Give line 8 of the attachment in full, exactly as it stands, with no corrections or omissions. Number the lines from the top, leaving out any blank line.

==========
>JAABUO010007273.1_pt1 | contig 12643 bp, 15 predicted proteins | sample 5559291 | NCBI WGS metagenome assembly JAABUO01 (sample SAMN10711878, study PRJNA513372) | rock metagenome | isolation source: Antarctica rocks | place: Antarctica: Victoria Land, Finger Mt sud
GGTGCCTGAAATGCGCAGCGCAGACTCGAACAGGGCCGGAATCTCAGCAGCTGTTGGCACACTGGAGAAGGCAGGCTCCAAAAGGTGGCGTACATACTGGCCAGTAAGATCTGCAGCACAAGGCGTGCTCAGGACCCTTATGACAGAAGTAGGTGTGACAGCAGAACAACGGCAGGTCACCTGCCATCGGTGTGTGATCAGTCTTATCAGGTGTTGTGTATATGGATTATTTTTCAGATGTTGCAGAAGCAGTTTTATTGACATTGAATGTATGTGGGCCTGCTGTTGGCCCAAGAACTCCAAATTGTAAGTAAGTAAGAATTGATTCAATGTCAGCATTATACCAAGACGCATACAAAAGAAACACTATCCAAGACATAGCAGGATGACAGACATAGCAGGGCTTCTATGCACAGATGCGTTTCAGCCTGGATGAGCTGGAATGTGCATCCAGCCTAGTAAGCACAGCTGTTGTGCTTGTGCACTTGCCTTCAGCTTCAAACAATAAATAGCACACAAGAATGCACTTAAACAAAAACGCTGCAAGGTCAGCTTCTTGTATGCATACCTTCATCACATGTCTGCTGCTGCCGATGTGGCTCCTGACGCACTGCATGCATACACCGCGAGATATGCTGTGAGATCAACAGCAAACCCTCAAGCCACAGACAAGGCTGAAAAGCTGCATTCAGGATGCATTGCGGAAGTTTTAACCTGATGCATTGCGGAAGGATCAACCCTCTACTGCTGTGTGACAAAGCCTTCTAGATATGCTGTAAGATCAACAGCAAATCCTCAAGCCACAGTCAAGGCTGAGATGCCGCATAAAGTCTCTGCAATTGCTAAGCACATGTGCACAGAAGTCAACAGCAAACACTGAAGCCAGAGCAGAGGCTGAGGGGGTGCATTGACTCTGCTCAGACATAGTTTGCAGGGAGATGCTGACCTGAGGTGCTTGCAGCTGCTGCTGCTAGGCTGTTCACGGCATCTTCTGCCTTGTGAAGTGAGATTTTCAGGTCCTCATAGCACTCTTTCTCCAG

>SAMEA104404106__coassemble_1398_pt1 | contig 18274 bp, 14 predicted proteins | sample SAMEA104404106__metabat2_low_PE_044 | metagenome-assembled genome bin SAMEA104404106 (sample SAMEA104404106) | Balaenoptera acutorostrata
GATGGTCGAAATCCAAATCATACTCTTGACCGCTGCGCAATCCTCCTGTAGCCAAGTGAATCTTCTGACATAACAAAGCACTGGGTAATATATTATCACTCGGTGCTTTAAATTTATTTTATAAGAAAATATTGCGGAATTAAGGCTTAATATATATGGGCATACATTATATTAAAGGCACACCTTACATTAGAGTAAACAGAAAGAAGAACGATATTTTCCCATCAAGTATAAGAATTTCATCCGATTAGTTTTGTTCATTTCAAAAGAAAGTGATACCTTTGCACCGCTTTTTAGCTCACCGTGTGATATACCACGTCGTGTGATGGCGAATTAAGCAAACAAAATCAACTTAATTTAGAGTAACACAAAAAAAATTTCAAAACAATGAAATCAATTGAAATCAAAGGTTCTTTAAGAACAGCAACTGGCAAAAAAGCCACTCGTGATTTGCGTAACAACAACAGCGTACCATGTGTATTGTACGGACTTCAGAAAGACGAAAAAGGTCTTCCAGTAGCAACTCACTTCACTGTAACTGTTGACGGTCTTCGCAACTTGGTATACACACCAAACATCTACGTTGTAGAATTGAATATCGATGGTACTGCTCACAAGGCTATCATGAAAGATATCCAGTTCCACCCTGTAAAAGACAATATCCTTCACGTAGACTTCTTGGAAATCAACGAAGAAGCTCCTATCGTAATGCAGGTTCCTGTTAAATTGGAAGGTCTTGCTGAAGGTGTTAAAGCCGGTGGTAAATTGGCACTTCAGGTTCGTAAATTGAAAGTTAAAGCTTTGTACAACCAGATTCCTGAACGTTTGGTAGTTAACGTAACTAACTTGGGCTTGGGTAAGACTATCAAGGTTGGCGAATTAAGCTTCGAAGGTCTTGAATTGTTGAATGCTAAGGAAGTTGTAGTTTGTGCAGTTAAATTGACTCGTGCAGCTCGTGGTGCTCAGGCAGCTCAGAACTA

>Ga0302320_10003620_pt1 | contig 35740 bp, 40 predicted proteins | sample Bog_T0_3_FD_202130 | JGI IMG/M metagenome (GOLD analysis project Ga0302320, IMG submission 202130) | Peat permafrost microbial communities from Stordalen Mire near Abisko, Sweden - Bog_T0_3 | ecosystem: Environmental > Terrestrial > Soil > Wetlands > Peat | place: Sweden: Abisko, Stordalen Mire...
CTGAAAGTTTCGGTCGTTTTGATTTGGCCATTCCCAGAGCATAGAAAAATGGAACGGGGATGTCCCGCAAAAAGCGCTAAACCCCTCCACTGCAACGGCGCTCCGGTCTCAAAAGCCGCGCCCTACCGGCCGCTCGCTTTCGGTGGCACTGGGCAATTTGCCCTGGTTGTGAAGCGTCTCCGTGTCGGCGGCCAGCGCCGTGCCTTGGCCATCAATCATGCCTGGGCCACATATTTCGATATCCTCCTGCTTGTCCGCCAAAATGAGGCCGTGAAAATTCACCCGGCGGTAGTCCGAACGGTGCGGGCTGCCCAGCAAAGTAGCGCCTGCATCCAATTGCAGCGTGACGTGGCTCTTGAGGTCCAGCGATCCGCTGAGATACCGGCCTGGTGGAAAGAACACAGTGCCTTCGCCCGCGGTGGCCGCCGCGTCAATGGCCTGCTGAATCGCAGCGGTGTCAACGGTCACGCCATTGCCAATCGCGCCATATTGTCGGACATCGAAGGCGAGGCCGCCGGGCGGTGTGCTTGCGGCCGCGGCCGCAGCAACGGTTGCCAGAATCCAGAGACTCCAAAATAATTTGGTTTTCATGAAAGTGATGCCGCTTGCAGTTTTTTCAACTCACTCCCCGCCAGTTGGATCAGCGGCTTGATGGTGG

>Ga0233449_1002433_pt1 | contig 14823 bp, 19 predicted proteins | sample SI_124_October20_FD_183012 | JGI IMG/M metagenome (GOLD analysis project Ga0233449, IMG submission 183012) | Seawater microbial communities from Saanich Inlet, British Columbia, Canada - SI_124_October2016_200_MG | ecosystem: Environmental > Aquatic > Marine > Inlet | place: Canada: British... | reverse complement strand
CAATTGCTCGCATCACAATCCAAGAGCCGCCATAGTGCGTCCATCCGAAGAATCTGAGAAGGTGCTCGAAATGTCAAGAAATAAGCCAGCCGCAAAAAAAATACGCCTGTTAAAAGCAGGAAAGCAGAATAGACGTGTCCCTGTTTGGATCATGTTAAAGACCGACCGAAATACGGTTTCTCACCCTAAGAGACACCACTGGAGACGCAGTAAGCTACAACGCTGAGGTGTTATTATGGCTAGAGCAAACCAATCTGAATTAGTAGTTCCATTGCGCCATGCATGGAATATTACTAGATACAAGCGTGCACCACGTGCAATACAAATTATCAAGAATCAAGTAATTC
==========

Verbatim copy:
CAATTGCTCGCATCACAATCCAAGAGCCGCCATAGTGCGTCCATCCGAAGAATCTGAGAAGGTGCTCGAAATGTCAAGAAATAAGCCAGCCGCAAAAAAAATACGCCTGTTAAAAGCAGGAAAGCAGAATAGACGTGTCCCTGTTTGGATCATGTTAAAGACCGACCGAAATACGGTTTCTCACCCTAAGAGACACCACTGGAGACGCAGTAAGCTACAACGCTGAGGTGTTATTATGGCTAGAGCAAACCAATCTGAATTAGTAGTTCCATTGCGCCATGCATGGAATATTACTAGATACAAGCGTGCACCACGTGCAATACAAATTATCAAGAATCAAGTAATTC